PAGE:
The establishment of political, economic, and social relations between Tel Aviv, Amman, and Abu Dhabi is mainly linked to the diplomatic efforts of the US administration that managed to initiate and coordinate the said peace talks. The rapprochement, however, would not have been possible without favourable strategic environment in the Middle East. The political situation in the region has evolved significantly since the early 2000s. The growing strategic importance of the Islamic Republic of Iran raises serious concerns in the region due to uncertainty surrounding Tehran’s nuclear programme, modernisation of Iran’s ballistic missile arsenal, as well as development of asymmetric warfare capabilities of the Islamic Revolutionary Guards Corps Navy (Pasdaran). Tehran’s aggressive foreign policy and its growing influence in Syria, Yemen, Iraq, Bahrain, Libya, and the Gaza Strip do not paint an optimistic picture either. Consequently, the Iranian threat has become the major motive behind the rapprochement between Israel and the Arab states of the Persian Gulf, except Qatar. Eventually, the common perception of the Iranian threat has turned into an unofficial union of strategic interests and political goals that resulted in intelligence cooperation between Israel and its informal Arab allies. The next step was the establishment of formal political relations; although the United Arab Emirates and Bahrain were the first Arab states in the region that signed a pact with Tel Aviv, a rumour has surfaced that Oman will be the next country to strike a deal with Israel. It is likely that Israel will also succeed in reaching agreements with other Muslim states beyond the Middle East, i.e. Chad and Sudan. There is no denying that Saudi Arabia has thoroughly approved the decisions made by the Arab states of the Persian Gulf. Riyadh, as an indisputable leader of the Arab states in the Gulf, has been cooperating with Tel Aviv to counter Iran’s influence in the region, despite the fact that Saudi Arabia has no official ties with Israel. Nevertheless, Riyadh had certainly given its Arab allies the green light to normalise relations with Israel.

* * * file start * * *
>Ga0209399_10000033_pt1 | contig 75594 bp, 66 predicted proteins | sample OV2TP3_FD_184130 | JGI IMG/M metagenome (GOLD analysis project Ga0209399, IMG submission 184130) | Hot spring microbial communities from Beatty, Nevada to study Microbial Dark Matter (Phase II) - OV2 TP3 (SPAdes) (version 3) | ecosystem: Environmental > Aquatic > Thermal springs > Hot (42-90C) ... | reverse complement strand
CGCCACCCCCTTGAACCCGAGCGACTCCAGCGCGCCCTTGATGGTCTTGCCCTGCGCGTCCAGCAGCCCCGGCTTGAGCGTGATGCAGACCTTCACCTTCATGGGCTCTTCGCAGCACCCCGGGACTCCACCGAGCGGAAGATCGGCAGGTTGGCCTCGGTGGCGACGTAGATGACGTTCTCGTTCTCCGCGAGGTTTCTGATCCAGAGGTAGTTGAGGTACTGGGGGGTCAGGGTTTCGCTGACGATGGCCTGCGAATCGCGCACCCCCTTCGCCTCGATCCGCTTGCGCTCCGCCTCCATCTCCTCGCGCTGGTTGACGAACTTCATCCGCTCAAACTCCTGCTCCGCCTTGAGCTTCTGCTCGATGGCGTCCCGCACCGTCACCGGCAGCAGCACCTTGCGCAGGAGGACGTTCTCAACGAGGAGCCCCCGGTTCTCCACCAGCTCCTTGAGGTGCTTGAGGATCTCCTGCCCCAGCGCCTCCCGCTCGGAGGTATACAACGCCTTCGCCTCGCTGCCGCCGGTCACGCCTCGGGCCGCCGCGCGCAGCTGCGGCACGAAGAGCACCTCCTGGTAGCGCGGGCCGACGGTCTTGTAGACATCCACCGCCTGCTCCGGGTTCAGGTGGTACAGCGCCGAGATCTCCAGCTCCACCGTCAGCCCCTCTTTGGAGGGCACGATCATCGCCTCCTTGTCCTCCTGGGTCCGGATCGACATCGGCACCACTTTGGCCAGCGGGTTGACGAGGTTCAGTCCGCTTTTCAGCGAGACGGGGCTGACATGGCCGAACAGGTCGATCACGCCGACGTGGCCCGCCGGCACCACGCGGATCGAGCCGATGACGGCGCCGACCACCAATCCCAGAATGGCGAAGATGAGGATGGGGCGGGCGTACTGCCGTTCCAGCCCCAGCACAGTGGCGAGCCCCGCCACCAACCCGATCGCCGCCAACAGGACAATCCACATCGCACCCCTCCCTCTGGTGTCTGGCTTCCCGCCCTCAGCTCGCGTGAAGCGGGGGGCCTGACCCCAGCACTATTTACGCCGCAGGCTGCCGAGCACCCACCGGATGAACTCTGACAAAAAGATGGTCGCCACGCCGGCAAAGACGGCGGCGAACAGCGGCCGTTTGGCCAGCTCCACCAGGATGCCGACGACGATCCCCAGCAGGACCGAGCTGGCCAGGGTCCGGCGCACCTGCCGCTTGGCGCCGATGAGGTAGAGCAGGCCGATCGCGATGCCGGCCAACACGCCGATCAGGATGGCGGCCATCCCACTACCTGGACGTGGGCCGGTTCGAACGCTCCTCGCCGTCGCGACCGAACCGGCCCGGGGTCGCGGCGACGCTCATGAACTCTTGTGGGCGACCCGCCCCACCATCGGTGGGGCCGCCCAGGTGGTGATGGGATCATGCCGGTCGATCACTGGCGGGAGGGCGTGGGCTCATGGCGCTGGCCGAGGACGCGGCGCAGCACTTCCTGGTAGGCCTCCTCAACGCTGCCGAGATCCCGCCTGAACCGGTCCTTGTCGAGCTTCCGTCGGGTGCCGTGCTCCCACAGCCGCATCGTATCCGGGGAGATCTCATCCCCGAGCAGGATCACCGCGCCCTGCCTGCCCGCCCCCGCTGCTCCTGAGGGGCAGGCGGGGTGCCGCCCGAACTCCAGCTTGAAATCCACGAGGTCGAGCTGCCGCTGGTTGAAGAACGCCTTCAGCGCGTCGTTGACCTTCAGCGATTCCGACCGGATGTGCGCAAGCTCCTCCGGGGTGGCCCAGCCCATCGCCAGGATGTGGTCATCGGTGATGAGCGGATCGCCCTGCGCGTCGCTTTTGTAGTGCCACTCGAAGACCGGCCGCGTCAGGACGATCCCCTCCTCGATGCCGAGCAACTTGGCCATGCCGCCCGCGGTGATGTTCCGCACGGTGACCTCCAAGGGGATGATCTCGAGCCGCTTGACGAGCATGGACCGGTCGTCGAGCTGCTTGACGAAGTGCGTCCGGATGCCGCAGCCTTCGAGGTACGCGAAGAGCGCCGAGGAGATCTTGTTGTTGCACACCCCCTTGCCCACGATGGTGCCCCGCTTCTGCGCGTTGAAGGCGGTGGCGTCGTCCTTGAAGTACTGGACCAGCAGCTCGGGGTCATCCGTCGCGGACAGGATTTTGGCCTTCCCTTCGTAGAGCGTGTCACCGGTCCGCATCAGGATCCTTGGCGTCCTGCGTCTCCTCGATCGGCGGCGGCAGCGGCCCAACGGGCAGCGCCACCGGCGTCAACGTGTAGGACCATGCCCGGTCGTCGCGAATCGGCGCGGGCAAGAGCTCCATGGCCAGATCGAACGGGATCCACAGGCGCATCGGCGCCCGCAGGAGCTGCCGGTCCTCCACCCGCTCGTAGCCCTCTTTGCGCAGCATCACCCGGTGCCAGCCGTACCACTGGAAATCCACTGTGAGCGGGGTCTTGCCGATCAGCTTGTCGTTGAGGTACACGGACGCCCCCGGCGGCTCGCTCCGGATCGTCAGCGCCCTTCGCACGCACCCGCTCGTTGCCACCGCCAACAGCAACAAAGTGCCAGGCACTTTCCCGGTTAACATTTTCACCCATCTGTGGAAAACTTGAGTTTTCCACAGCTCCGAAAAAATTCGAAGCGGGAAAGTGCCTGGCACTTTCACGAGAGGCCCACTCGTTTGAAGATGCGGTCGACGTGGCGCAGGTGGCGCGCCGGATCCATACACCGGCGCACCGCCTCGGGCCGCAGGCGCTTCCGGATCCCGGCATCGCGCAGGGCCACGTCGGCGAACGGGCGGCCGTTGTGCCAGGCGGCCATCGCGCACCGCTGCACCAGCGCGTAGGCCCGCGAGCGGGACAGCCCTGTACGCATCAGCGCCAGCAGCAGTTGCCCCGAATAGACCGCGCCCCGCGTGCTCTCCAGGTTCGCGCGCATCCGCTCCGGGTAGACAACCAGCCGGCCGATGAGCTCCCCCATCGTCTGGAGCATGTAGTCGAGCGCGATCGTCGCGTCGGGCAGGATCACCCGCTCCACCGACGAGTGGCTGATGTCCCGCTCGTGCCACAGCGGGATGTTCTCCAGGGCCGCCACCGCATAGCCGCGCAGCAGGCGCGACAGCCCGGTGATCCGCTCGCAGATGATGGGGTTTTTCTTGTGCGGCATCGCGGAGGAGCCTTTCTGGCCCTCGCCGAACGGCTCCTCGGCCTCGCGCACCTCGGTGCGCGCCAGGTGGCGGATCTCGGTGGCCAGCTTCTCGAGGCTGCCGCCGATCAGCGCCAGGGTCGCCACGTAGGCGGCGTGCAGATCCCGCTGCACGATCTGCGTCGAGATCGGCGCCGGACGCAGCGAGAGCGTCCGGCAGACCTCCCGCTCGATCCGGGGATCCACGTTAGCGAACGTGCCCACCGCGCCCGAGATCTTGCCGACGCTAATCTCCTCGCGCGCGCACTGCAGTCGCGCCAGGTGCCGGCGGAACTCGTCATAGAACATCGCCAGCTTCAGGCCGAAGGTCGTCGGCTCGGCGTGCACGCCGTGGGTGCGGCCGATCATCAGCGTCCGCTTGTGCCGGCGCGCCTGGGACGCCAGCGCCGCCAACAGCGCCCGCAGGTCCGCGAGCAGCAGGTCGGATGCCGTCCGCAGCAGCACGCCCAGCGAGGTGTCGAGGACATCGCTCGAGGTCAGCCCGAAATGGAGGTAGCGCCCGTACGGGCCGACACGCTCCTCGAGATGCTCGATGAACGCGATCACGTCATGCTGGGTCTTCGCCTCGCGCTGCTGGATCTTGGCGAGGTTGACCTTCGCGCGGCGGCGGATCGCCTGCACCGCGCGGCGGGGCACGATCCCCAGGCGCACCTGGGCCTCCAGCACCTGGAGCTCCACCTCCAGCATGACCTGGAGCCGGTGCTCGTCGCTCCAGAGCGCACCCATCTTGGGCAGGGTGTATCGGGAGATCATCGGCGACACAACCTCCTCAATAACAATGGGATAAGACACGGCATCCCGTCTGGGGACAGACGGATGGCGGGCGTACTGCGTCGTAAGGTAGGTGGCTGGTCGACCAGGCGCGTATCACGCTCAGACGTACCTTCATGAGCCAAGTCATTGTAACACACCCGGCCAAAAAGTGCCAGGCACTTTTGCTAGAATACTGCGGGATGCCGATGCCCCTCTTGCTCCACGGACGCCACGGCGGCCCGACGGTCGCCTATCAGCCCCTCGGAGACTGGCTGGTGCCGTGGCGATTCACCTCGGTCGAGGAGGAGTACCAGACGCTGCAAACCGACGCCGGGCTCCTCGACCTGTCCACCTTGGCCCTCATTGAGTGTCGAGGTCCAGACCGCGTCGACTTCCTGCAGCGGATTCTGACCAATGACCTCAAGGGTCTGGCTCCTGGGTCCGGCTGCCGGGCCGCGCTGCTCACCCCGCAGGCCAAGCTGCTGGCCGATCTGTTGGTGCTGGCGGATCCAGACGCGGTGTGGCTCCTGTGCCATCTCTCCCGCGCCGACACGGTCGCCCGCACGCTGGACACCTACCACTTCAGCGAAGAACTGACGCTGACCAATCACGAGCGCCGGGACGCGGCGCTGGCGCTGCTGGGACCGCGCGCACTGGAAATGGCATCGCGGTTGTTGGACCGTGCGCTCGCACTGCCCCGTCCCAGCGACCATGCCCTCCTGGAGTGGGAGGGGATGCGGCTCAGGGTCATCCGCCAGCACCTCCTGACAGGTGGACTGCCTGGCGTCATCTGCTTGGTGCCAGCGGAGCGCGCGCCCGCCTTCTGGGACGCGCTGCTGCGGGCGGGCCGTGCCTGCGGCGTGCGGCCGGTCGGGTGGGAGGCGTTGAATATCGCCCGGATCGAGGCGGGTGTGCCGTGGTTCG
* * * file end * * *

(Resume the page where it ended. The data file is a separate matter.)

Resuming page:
Winners and Losers